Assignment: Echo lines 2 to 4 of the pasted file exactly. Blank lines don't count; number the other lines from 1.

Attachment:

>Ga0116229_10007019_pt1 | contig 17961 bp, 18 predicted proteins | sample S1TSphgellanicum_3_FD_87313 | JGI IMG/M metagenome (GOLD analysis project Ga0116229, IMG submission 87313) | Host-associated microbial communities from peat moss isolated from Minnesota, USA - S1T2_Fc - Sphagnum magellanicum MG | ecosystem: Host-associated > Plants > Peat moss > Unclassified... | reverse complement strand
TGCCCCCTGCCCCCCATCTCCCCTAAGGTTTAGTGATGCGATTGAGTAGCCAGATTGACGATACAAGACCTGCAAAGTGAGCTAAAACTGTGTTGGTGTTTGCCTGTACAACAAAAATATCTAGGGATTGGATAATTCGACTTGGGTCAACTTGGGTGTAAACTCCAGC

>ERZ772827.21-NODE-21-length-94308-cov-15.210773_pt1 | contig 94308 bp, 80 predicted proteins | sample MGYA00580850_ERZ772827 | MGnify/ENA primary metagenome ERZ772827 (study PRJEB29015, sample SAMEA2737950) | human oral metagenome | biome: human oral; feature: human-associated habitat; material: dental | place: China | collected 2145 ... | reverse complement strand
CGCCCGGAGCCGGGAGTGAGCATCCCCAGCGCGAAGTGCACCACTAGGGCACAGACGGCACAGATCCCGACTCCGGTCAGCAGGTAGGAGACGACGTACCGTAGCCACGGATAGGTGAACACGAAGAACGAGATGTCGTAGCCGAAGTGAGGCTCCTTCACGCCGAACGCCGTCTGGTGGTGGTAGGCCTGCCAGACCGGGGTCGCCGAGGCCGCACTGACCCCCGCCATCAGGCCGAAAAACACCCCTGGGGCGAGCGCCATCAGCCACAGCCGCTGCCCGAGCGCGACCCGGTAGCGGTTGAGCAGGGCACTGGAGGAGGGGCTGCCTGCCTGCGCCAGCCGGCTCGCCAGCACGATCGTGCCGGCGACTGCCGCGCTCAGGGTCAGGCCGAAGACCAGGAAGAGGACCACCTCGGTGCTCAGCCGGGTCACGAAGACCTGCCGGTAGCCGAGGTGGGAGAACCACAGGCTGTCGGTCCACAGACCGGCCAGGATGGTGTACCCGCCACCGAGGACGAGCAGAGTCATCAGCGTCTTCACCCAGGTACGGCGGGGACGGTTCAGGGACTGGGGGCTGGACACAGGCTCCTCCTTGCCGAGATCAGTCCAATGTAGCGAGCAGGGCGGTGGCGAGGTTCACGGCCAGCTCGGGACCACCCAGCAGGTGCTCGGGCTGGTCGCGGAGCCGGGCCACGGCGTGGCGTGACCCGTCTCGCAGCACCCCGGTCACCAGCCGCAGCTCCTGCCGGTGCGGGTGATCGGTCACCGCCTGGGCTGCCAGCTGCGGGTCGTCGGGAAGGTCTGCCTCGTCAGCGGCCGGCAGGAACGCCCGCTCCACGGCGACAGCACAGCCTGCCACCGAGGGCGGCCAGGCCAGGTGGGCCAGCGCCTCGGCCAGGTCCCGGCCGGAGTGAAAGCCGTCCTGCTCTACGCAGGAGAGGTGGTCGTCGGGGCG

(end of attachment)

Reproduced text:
TGCCCCCTGCCCCCCATCTCCCCTAAGGTTTAGTGATGCGATTGAGTAGCCAGATTGACGATACAAGACCTGCAAAGTGAGCTAAAACTGTGTTGGTGTTTGCCTGTACAACAAAAATATCTAGGGATTGGATAATTCGACTTGGGTCAACTTGGGTGTAAACTCCAGC

>ERZ772827.21-NODE-21-length-94308-cov-15.210773_pt1 | contig 94308 bp, 80 predicted proteins | sample MGYA00580850_ERZ772827 | MGnify/ENA primary metagenome ERZ772827 (study PRJEB29015, sample SAMEA2737950) | human oral metagenome | biome: human oral; feature: human-associated habitat; material: dental | place: China | collected 2145 ... | reverse complement strand
CGCCCGGAGCCGGGAGTGAGCATCCCCAGCGCGAAGTGCACCACTAGGGCACAGACGGCACAGATCCCGACTCCGGTCAGCAGGTAGGAGACGACGTACCGTAGCCACGGATAGGTGAACACGAAGAACGAGATGTCGTAGCCGAAGTGAGGCTCCTTCACGCCGAACGCCGTCTGGTGGTGGTAGGCCTGCCAGACCGGGGTCGCCGAGGCCGCACTGACCCCCGCCATCAGGCCGAAAAACACCCCTGGGGCGAGCGCCATCAGCCACAGCCGCTGCCCGAGCGCGACCCGGTAGCGGTTGAGCAGGGCACTGGAGGAGGGGCTGCCTGCCTGCGCCAGCCGGCTCGCCAGCACGATCGTGCCGGCGACTGCCGCGCTCAGGGTCAGGCCGAAGACCAGGAAGAGGACCACCTCGGTGCTCAGCCGGGTCACGAAGACCTGCCGGTAGCCGAGGTGGGAGAACCACAGGCTGTCGGTCCACAGACCGGCCAGGATGGTGTACCCGCCACCGAGGACGAGCAGAGTCATCAGCGTCTTCACCCAGGTACGGCGGGGACGGTTCAGGGACTGGGGGCTGGACACAGGCTCCTCCTTGCCGAGATCAGTCCAATGTAGCGAGCAGGGCGGTGGCGAGGTTCACGGCCAGCTCGGGACCACCCAGCAGGTGCTCGGGCTGGTCGCGGAGCCGGGCCACGGCGTGGCGTGACCCGTCTCGCAGCACCCCGGTCACCAGCCGCAGCTCCTGCCGGTGCGGGTGATCGGTCACCGCCTGGGCTGCCAGCTGCGGGTCGTCGGGAAGGTCTGCCTCGTCAGCGGCCGGCAGGAACGCCCGCTCCACGGCGACAGCACAGCCTGCCACCGAGGGCGGCCAGGCCAGGTGGGCCAGCGCCTCGGCCAGGTCCCGGCCGGAGTGAAAGCCGTCCTGCTCTACGCAGGAGAGGTGGTCGTCGGGGCG